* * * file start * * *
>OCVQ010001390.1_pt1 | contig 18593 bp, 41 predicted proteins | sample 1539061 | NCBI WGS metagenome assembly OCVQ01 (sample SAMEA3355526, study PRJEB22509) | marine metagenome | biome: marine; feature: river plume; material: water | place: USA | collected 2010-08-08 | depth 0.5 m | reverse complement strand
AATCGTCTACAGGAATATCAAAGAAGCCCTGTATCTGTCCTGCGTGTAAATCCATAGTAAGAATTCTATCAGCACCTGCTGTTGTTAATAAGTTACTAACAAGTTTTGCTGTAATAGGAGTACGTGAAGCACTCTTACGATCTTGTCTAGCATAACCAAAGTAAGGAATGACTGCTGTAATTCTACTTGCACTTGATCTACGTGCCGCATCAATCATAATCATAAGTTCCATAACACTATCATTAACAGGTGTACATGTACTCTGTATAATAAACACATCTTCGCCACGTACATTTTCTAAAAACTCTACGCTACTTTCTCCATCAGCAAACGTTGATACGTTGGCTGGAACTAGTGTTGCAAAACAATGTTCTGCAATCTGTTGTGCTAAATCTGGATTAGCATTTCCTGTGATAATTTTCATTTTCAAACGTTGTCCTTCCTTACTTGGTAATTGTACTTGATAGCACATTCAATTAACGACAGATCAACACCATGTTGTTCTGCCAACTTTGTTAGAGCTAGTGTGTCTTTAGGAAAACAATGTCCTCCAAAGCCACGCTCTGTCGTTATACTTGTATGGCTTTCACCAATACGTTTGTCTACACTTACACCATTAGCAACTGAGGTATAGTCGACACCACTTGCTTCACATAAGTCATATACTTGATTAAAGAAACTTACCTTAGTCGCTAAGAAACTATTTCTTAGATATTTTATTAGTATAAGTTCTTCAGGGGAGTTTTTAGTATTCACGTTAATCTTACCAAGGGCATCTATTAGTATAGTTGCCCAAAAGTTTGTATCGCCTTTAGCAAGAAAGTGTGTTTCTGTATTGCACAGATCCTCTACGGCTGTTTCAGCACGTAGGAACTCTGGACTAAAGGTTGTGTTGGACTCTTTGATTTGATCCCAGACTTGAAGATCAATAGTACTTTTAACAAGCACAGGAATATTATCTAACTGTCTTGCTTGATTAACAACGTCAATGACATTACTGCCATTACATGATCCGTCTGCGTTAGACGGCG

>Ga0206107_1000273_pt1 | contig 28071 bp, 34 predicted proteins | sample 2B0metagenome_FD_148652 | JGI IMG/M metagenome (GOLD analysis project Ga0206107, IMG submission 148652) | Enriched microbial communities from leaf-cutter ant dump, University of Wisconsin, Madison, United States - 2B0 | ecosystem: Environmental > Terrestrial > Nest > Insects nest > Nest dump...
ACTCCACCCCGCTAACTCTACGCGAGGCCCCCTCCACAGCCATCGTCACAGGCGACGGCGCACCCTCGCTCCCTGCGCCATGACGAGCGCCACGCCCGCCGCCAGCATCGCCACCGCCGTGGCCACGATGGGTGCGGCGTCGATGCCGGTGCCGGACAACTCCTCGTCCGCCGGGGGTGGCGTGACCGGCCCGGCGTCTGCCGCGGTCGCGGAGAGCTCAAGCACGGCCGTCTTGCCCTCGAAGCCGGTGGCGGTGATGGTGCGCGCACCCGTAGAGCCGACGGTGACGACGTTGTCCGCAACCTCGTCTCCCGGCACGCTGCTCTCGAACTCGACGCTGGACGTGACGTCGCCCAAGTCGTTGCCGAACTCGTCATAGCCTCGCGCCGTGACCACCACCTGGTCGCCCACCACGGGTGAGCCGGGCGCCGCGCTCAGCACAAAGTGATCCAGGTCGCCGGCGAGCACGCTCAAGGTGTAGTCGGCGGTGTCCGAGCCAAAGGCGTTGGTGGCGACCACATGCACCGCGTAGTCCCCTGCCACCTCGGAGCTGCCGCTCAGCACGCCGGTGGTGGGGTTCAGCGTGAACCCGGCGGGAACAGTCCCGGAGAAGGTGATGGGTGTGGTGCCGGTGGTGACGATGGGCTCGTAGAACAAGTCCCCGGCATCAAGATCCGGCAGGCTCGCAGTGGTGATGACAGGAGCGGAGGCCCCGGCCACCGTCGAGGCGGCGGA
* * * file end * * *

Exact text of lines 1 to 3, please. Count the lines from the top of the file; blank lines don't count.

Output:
>OCVQ010001390.1_pt1 | contig 18593 bp, 41 predicted proteins | sample 1539061 | NCBI WGS metagenome assembly OCVQ01 (sample SAMEA3355526, study PRJEB22509) | marine metagenome | biome: marine; feature: river plume; material: water | place: USA | collected 2010-08-08 | depth 0.5 m | reverse complement strand
AATCGTCTACAGGAATATCAAAGAAGCCCTGTATCTGTCCTGCGTGTAAATCCATAGTAAGAATTCTATCAGCACCTGCTGTTGTTAATAAGTTACTAACAAGTTTTGCTGTAATAGGAGTACGTGAAGCACTCTTACGATCTTGTCTAGCATAACCAAAGTAAGGAATGACTGCTGTAATTCTACTTGCACTTGATCTACGTGCCGCATCAATCATAATCATAAGTTCCATAACACTATCATTAACAGGTGTACATGTACTCTGTATAATAAACACATCTTCGCCACGTACATTTTCTAAAAACTCTACGCTACTTTCTCCATCAGCAAACGTTGATACGTTGGCTGGAACTAGTGTTGCAAAACAATGTTCTGCAATCTGTTGTGCTAAATCTGGATTAGCATTTCCTGTGATAATTTTCATTTTCAAACGTTGTCCTTCCTTACTTGGTAATTGTACTTGATAGCACATTCAATTAACGACAGATCAACACCATGTTGTTCTGCCAACTTTGTTAGAGCTAGTGTGTCTTTAGGAAAACAATGTCCTCCAAAGCCACGCTCTGTCGTTATACTTGTATGGCTTTCACCAATACGTTTGTCTACACTTACACCATTAGCAACTGAGGTATAGTCGACACCACTTGCTTCACATAAGTCATATACTTGATTAAAGAAACTTACCTTAGTCGCTAAGAAACTATTTCTTAGATATTTTATTAGTATAAGTTCTTCAGGGGAGTTTTTAGTATTCACGTTAATCTTACCAAGGGCATCTATTAGTATAGTTGCCCAAAAGTTTGTATCGCCTTTAGCAAGAAAGTGTGTTTCTGTATTGCACAGATCCTCTACGGCTGTTTCAGCACGTAGGAACTCTGGACTAAAGGTTGTGTTGGACTCTTTGATTTGATCCCAGACTTGAAGATCAATAGTACTTTTAACAAGCACAGGAATATTATCTAACTGTCTTGCTTGATTAACAACGTCAATGACATTACTGCCATTACATGATCCGTCTGCGTTAGACGGCG

>Ga0206107_1000273_pt1 | contig 28071 bp, 34 predicted proteins | sample 2B0metagenome_FD_148652 | JGI IMG/M metagenome (GOLD analysis project Ga0206107, IMG submission 148652) | Enriched microbial communities from leaf-cutter ant dump, University of Wisconsin, Madison, United States - 2B0 | ecosystem: Environmental > Terrestrial > Nest > Insects nest > Nest dump...